The New Narrative writers are important here not just for the way their theoretical essays self-reflexively interrogate the relationship between the personal and the political in their creative writing, but because the movement itself was communal in its organisation — a communality grounded at once in anarchist and socialist politics, the legacies of Californian hippie utopianism and the alternative kinship models of queer culture. For the New Narrative writers, writing is fundamentally a social practice rather than an individual one, something that was exemplified in their methods and in the form and content of their work.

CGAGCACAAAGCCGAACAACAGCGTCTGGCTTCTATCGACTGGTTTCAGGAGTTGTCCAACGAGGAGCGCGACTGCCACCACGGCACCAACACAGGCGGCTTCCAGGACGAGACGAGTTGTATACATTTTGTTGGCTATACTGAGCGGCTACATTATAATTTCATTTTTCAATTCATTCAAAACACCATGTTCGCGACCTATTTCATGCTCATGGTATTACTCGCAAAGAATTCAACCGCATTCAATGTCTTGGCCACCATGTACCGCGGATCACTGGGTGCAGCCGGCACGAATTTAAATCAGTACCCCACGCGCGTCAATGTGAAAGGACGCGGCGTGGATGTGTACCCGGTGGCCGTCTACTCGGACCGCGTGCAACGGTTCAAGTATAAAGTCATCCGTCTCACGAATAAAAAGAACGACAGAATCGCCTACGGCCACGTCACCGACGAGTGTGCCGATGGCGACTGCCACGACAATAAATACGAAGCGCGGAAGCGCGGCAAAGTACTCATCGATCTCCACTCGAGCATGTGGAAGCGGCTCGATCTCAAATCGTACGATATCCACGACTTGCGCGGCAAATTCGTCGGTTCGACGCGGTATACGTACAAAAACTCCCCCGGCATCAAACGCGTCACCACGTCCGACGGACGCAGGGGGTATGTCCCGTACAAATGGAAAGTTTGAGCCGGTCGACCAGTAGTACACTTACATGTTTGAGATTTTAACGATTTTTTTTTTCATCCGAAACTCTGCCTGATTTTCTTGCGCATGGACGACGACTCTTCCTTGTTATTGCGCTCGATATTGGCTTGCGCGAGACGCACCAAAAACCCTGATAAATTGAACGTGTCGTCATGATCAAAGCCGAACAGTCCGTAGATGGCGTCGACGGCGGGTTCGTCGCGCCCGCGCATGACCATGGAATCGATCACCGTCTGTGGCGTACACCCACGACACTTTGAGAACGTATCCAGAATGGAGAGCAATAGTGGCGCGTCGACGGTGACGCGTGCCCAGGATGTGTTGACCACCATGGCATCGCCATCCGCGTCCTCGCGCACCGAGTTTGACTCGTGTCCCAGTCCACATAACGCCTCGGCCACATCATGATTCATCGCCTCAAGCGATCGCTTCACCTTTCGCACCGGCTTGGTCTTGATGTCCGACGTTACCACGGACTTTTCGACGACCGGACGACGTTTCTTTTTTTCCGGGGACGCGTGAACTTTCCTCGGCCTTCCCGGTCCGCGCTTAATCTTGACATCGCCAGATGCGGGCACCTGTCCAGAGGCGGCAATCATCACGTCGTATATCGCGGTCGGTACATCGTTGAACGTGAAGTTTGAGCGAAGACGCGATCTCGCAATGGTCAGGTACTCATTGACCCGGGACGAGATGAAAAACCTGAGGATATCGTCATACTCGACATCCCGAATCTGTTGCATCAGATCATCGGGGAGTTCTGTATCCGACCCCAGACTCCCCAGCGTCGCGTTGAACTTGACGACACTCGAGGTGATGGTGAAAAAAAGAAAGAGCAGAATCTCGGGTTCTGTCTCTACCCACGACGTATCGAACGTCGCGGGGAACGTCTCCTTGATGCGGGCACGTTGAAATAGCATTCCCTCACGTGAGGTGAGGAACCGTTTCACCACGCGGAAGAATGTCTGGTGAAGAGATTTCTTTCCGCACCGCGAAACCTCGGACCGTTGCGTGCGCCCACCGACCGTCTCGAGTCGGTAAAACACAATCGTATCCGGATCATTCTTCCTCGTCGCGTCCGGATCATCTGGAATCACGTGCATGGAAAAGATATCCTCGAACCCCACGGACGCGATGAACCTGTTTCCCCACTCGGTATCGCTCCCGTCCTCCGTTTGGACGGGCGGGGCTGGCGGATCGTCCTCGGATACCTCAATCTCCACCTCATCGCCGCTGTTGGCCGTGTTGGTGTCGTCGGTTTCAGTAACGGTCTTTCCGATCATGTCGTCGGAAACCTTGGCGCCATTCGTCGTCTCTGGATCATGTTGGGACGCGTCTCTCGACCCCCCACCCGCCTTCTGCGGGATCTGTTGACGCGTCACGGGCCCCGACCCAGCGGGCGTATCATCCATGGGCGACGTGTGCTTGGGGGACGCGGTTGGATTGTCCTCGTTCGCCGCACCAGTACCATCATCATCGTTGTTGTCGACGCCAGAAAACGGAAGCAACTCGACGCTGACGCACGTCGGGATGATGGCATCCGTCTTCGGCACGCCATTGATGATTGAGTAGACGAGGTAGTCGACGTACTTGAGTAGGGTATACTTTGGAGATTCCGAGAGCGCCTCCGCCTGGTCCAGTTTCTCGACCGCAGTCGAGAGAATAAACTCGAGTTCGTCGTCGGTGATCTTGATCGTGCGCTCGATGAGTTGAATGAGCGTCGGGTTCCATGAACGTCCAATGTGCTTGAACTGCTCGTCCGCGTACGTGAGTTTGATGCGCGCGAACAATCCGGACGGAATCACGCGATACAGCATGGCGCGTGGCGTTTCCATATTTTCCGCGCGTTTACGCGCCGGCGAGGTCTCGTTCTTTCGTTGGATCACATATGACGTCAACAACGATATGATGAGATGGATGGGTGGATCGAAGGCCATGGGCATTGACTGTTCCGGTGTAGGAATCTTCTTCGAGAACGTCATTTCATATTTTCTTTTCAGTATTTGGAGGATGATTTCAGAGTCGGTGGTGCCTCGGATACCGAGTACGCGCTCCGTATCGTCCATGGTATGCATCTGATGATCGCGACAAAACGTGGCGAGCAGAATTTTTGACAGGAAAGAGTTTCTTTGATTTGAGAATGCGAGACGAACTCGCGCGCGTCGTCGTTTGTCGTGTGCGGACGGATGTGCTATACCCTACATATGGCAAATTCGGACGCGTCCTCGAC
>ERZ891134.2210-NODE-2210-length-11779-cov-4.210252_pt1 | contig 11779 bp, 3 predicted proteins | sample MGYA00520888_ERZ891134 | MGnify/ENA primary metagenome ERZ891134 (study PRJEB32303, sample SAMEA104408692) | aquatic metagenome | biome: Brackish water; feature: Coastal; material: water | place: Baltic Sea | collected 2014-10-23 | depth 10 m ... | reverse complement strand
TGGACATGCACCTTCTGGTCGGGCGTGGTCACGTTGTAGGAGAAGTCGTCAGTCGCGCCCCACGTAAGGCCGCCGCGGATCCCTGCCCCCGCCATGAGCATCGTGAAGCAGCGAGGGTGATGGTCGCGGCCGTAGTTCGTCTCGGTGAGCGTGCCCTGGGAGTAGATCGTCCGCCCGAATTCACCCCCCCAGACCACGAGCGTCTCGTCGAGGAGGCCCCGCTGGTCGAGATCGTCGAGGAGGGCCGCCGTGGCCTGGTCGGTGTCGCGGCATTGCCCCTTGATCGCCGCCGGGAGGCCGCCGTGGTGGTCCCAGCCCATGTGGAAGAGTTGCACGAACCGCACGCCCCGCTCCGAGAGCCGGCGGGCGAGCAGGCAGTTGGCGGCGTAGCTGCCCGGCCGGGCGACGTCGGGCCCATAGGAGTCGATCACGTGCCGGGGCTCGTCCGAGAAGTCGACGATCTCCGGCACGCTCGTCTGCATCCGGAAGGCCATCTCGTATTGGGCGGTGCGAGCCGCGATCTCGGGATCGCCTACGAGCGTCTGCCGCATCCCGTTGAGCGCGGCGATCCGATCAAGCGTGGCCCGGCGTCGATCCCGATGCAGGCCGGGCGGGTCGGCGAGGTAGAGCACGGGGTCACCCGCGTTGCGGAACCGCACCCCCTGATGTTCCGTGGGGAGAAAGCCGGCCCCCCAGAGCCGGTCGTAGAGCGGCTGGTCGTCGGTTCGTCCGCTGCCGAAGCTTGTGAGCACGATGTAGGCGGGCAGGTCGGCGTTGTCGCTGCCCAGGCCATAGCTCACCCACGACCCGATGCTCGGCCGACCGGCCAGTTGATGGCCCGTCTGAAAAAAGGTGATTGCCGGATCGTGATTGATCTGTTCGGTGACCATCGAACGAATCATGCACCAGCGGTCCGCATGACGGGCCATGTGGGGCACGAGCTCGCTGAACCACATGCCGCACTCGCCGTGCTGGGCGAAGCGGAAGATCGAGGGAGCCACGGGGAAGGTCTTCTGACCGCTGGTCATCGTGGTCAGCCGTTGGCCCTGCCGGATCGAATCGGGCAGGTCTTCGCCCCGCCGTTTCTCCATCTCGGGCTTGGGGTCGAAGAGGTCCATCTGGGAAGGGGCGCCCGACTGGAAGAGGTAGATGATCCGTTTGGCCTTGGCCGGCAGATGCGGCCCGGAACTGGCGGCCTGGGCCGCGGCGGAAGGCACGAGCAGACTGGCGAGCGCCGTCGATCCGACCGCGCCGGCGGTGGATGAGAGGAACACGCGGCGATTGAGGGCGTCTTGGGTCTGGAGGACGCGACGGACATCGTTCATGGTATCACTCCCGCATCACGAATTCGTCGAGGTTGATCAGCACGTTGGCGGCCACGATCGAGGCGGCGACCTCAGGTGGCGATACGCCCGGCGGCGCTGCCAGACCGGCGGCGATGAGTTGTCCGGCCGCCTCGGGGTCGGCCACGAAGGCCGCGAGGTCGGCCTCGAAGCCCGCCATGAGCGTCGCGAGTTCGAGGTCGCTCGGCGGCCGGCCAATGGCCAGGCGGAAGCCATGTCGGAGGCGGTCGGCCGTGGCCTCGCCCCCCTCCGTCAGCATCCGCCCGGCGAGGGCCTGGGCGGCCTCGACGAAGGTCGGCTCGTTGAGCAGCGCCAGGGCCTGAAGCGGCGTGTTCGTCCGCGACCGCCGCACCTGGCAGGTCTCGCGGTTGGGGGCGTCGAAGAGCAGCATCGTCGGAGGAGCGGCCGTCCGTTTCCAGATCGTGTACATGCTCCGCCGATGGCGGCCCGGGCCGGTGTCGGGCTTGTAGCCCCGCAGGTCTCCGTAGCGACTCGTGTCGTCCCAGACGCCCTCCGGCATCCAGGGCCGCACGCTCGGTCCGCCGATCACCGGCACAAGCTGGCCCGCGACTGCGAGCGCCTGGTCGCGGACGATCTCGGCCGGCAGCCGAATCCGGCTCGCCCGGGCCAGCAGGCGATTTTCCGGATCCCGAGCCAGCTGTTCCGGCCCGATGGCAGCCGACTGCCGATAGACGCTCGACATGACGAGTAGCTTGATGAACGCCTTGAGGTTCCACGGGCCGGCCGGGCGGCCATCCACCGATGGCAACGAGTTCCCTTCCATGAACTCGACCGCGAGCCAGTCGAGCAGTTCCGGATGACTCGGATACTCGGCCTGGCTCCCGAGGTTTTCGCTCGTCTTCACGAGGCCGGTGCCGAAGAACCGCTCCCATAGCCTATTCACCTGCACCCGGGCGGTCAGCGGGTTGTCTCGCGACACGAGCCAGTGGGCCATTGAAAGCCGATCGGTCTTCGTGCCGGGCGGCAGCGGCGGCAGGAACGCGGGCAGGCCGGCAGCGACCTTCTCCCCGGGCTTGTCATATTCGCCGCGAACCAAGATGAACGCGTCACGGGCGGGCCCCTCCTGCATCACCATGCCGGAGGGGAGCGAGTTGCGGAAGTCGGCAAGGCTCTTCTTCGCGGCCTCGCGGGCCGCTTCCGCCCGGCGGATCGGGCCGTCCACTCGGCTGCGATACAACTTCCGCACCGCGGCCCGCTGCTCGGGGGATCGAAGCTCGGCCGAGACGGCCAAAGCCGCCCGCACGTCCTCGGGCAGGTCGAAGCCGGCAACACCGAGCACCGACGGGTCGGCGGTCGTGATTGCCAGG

Personal writing, then, does not in itself foreclose the critical or socially productive potentials of writing, but the bulk of contemporary personal writing arguably does little more than aestheticise personal experience as that of the private individual without challenging it in any fundamental way. Rather than simply using this mode to affirm personal experience as given, we should turn our attention to the ways in which personal experience is always the product of the social, historical and political conditions that constitute it, and thus look to interrogate and challenge the very construction of the personal and personhood. In doing so, we would be carrying on the vitally important work of the radical writing traditions that employed more experimental and rigorous approaches to personal writing that preceded the current trend. As the New Narrative writer Boone puts it, “if our writing is no longer to have social effects, why do we write?”